The inevitable Brexit post…

Hello, it’s been a little while…

So, this is it. Theresa May has signed the letter, and the two years of negotiations to take the UK out of the European Union begin.

The UK is leaving the European Union.

The UK is leaving the EU.

I still can’t quite get my head around that sentence. It just seems weird (as well as catastrophically wrong). We’ve been part of the EEC/EU all my life, it’s just been normal to me that that’s how things have been. It’s not been a bad thing, I can’t think of any time when I’ve thought “damn you, EU” and shook an angry fist in the vague direction of Brussels. To think that in two years’ time that won’t be the case just seems strange.

But leave we will, assuming that the negotiations don’t go pear-shaped and we end up not leaving (well, a man can dream, can’t he?). And if Theresa May and the right wing of the Conservative party get their way, it will be a hard, non-Single Market Brexit.

I actually, genuinely don’t understand it.

I don’t understand why David Cameron called the referendum in the first place. Sure, if you asked people if they wanted a referendum, they answered “yes”. But my understanding is that when people ranked how important EU membership was to them, it never ranked as a particularly important issue. Essentially, then, we’ve been railroaded into this by a few people for whom leaving the EU was an obession. Cameron appears to have been frightened by them and so called the referendum.

Which he lost. And then ran away from. And Mrs May took over. And that’s where things get interesting, and more than a little depressing…

The aftermath of the Referendum

Now we get to the part that makes me even more puzzled and, if I’m honest, slightly sad and angry about: what happened between the referendum result and the triggering of Article 50 that happened today.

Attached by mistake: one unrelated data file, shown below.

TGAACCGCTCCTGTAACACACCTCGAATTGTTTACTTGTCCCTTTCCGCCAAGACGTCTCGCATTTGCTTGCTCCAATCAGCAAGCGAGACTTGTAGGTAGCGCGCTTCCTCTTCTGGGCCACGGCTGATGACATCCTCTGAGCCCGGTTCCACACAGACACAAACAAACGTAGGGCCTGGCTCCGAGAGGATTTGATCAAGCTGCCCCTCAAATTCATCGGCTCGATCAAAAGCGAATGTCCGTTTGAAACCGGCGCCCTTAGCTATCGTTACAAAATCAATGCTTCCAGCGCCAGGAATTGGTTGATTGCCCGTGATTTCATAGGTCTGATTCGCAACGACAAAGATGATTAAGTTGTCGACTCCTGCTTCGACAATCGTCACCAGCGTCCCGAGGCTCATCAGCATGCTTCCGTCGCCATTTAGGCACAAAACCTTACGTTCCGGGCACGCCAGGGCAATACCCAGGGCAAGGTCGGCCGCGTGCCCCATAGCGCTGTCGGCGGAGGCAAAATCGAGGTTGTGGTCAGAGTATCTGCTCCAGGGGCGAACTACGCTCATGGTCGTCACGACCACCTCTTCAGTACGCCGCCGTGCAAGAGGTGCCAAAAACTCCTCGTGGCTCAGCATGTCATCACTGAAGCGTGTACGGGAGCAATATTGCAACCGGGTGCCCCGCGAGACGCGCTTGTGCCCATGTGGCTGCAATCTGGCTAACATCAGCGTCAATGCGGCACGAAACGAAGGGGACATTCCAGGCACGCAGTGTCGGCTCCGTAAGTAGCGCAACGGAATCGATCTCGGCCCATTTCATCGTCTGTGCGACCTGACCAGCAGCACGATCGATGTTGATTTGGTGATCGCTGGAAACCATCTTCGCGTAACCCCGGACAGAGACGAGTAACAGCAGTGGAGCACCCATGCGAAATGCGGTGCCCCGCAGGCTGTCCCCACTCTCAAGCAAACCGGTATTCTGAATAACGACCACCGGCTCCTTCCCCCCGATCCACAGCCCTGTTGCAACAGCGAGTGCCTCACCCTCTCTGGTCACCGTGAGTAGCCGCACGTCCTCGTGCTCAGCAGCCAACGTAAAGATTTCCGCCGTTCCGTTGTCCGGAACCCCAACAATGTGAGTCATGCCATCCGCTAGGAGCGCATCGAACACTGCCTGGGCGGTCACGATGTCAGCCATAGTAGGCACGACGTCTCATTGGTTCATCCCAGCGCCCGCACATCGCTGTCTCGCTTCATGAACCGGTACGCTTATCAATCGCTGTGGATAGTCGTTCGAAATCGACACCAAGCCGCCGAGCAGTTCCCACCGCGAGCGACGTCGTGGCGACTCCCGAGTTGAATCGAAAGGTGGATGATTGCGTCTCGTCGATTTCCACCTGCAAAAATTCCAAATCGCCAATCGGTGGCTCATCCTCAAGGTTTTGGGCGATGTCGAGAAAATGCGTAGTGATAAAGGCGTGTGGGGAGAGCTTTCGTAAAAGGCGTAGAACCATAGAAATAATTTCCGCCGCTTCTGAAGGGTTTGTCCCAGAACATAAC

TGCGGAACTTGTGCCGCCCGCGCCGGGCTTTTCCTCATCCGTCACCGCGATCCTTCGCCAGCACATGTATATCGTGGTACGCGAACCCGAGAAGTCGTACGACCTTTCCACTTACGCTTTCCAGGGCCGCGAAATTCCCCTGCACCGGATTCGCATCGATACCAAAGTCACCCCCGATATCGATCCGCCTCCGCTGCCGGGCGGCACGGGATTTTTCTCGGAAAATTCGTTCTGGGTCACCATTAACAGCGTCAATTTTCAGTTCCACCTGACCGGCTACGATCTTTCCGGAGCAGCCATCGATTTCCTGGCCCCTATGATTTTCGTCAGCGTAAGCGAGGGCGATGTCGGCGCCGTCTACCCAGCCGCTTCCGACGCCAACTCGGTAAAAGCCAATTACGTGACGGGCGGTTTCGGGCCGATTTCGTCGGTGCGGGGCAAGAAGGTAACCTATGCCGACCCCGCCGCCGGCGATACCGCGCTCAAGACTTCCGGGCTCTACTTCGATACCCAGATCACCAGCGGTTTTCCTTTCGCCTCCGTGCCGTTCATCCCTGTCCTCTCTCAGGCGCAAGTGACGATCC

The result of the referendum was close: 52-48. This was by no means an overwhelming majority in favour of Brexit; this was a close call.

But somehow, this got taken up by those most in favour of Brexit and labelled “the will of the people”, as if this was a unanimous, or near-unanimous, vote in favour of leaving. It wasn’t; nowhere near it.

But the loudest Brexit voices were the ones that prevailed. Only the bald fact that Leave won the referendum mattered. That 48% who voted against – over 16 million people – didn’t count. The people had spoken, the narrative went, with one voice: we want out.

Now, you might think given the closeness of the vote, that a wise and sensible government would tread cautiously. The outcome of the vote, and the sheer divisiveness of the campaign, showed a country that was deeply split, almost down the middle. Surely, in these circumstances, the best thing to do was for Mrs May and the government to seek consensus, to move slowly, to try and work to bring on board those of us who had voted Remain. There would no doubt be some, perhapd many, who would refuse. But that was no reason not try. If Mrs May was serious about the “Unionist” part of the “Conservative and Unionist” party she boasted she belonged to in her speech on taking up office, surely reaching out to Remain-voters, seeking to include them and their wishes and preferences in what came next would’ve gone a long way to healing some of those deep divisions.

In a similar way, Mrs May could’ve respected the fact that Scotland voted Remain and worked closely with Nicola Sturgeon and the Scottish Government to find a way of dealing with Brexit that could have accommodated them. This was surely especially important, given the fact that the SNP would surely be looking to use the Brexit vote as a trigger for a second referendum (which, of course, they did; and while I fervently hope Scotland stays in the UK, I can’t say I blame them).

And in dealing with the EU post-referendum, surely seeking to maintain the best possible relations with the 27 countries with whom we’ll have to negotiate was the best way forward. The message to Brussels and those 27 countries should surely have been, “While we intend to enact the result of the referendum, we recognise it is vital for the UK and the EU to come to the best possible agreement to allow us both to flourish after Brexit. We therefore intend to work closely with our partners and friends in the EU to ensure that what emerges from the Article 50 negotiations will be as mutually beneficial to us all as possible, allowing us to continue to work closely together post-Brexit”. Or even just, “sorry! It’s not you, it’s us”.

But, no.